With indecent haste he began to devise a scheme for marrying his niece Elizabeth, whose brothers he had murdered but a year before.
As early as 1539 Cardan had solved certain particular cases, but it remained for his pupil, Lewis (Ludovici) Ferrari, to devise a general method.
He was sincerely religious; but his wellmeant efforts to unite the Lutheran and Reformed Churches, in celebration of the tercentenary of the Reformation (1817), revealed the limits of his paternal power; eleven years passed in vain attempts to devise common formulae; a stubborn Lutheran minority had to be coerced by military force, the confiscation of their churches and the imprisonment or exile of their pastors; not till 1834 was outward union secured on the basis of common worship but separate symbols, the opponents of the measure being forbidden to form communities of their own.
Either husband or wife may hold, manage and dispose of his or her separate property independent of the other, but property which they hold in common is under the management and control of the husband except that he cannot devise by will more than one-half of the community real or personal property, or convey, mortgage or encumber any of the community real estate unless his wife joins him.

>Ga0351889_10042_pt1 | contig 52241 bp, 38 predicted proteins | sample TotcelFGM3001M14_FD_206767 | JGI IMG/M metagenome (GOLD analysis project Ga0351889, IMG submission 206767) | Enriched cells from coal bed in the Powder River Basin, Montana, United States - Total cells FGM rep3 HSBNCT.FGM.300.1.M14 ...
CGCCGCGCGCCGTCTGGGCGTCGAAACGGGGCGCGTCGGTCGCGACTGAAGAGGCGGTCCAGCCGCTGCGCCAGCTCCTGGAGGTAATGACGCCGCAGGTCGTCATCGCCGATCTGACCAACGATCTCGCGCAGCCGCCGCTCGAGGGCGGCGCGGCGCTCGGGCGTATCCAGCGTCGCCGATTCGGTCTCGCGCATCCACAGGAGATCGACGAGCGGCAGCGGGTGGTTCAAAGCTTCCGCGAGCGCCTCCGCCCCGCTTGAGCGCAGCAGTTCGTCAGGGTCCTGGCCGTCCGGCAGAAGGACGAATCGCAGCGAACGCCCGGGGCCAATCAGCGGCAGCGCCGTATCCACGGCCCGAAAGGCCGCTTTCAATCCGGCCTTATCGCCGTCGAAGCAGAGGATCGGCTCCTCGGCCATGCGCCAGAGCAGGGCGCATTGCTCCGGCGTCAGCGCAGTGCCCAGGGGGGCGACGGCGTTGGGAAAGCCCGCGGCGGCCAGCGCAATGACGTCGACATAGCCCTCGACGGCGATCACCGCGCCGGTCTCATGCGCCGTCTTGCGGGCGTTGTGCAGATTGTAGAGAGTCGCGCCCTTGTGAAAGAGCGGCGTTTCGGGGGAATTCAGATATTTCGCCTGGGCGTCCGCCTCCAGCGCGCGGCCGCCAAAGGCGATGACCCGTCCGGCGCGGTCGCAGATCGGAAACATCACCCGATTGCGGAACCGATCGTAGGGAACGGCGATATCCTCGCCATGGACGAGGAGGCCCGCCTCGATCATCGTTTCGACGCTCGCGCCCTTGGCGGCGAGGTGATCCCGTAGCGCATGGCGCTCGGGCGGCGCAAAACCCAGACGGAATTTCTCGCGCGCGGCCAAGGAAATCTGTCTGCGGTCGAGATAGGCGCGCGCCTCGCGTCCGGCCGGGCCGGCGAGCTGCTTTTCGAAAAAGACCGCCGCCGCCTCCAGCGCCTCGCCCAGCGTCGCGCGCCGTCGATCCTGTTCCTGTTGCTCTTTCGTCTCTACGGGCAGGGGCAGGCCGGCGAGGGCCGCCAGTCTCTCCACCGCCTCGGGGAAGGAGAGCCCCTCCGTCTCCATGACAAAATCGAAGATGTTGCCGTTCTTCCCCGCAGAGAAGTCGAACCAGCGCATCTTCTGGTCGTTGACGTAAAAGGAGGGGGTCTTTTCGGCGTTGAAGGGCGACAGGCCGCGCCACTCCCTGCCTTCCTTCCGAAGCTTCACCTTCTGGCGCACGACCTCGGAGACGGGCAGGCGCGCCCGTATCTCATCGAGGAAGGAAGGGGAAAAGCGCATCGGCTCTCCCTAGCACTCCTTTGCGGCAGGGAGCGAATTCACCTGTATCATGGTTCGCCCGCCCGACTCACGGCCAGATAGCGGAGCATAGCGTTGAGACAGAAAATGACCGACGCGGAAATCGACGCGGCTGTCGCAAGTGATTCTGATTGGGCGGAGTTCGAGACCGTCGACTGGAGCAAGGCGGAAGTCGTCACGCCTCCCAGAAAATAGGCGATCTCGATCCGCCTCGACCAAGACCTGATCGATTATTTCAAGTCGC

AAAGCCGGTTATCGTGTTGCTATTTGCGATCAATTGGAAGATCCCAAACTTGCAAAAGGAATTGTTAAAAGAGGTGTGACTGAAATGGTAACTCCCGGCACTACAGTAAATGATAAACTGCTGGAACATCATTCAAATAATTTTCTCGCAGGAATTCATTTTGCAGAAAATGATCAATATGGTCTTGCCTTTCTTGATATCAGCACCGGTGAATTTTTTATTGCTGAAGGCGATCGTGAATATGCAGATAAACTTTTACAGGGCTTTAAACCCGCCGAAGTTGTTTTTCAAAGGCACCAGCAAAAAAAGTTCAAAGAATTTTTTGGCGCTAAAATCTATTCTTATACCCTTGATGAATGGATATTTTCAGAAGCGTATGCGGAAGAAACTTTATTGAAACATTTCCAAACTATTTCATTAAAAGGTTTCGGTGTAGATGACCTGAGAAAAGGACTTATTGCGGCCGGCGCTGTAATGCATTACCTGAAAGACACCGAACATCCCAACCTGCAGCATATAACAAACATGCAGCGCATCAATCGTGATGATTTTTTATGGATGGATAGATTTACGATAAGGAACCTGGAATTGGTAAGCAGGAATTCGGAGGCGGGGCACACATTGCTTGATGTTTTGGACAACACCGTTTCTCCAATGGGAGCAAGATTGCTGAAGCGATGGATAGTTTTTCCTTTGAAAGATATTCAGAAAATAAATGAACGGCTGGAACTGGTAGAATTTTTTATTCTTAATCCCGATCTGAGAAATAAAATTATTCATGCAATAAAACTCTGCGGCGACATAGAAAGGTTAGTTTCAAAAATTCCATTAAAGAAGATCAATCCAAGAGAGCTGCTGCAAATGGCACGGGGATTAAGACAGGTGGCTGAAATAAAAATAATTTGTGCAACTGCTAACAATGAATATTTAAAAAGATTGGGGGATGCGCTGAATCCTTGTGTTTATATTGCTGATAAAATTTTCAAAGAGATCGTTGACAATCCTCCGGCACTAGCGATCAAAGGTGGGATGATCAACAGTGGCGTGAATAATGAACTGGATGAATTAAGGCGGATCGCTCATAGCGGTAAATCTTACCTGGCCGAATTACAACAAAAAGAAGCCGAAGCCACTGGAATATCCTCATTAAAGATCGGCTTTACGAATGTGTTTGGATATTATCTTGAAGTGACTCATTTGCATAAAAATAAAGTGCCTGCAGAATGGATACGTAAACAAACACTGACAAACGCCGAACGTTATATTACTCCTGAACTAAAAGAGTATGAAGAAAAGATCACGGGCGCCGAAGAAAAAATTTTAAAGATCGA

The latter had for some years perceived the influence exercised in benefit societies by badges and titular appellations, and he further endeavoured to devise some quaint phraseology which would be attractive to the working classes.
Great efforts have been made to devise cottonpicking machines, but, as yet, complete success has not been attained.
This was enough to trouble the consciences of many excellent men; and it became necessary to devise a compromise that should set their minds at rest, by showing them that they could be at once good citizens and good Catholics.
He proved unable to devise a common plan of action on the part of the Catholic princes against Elizabeth of England and the Turks; while he was also powerless to check the, spread of brigandage in the papal state.
A widow has a dower right in one-third of the real property to which her husband had absolute title, but a wife may convey or devise her real property free from her husband's right of tenancy by courtesy.
In 1769 Don Jose de Galvez was sent out as special commissioner to devise reforms, with powers independent of the then viceroy, but without much immediate result.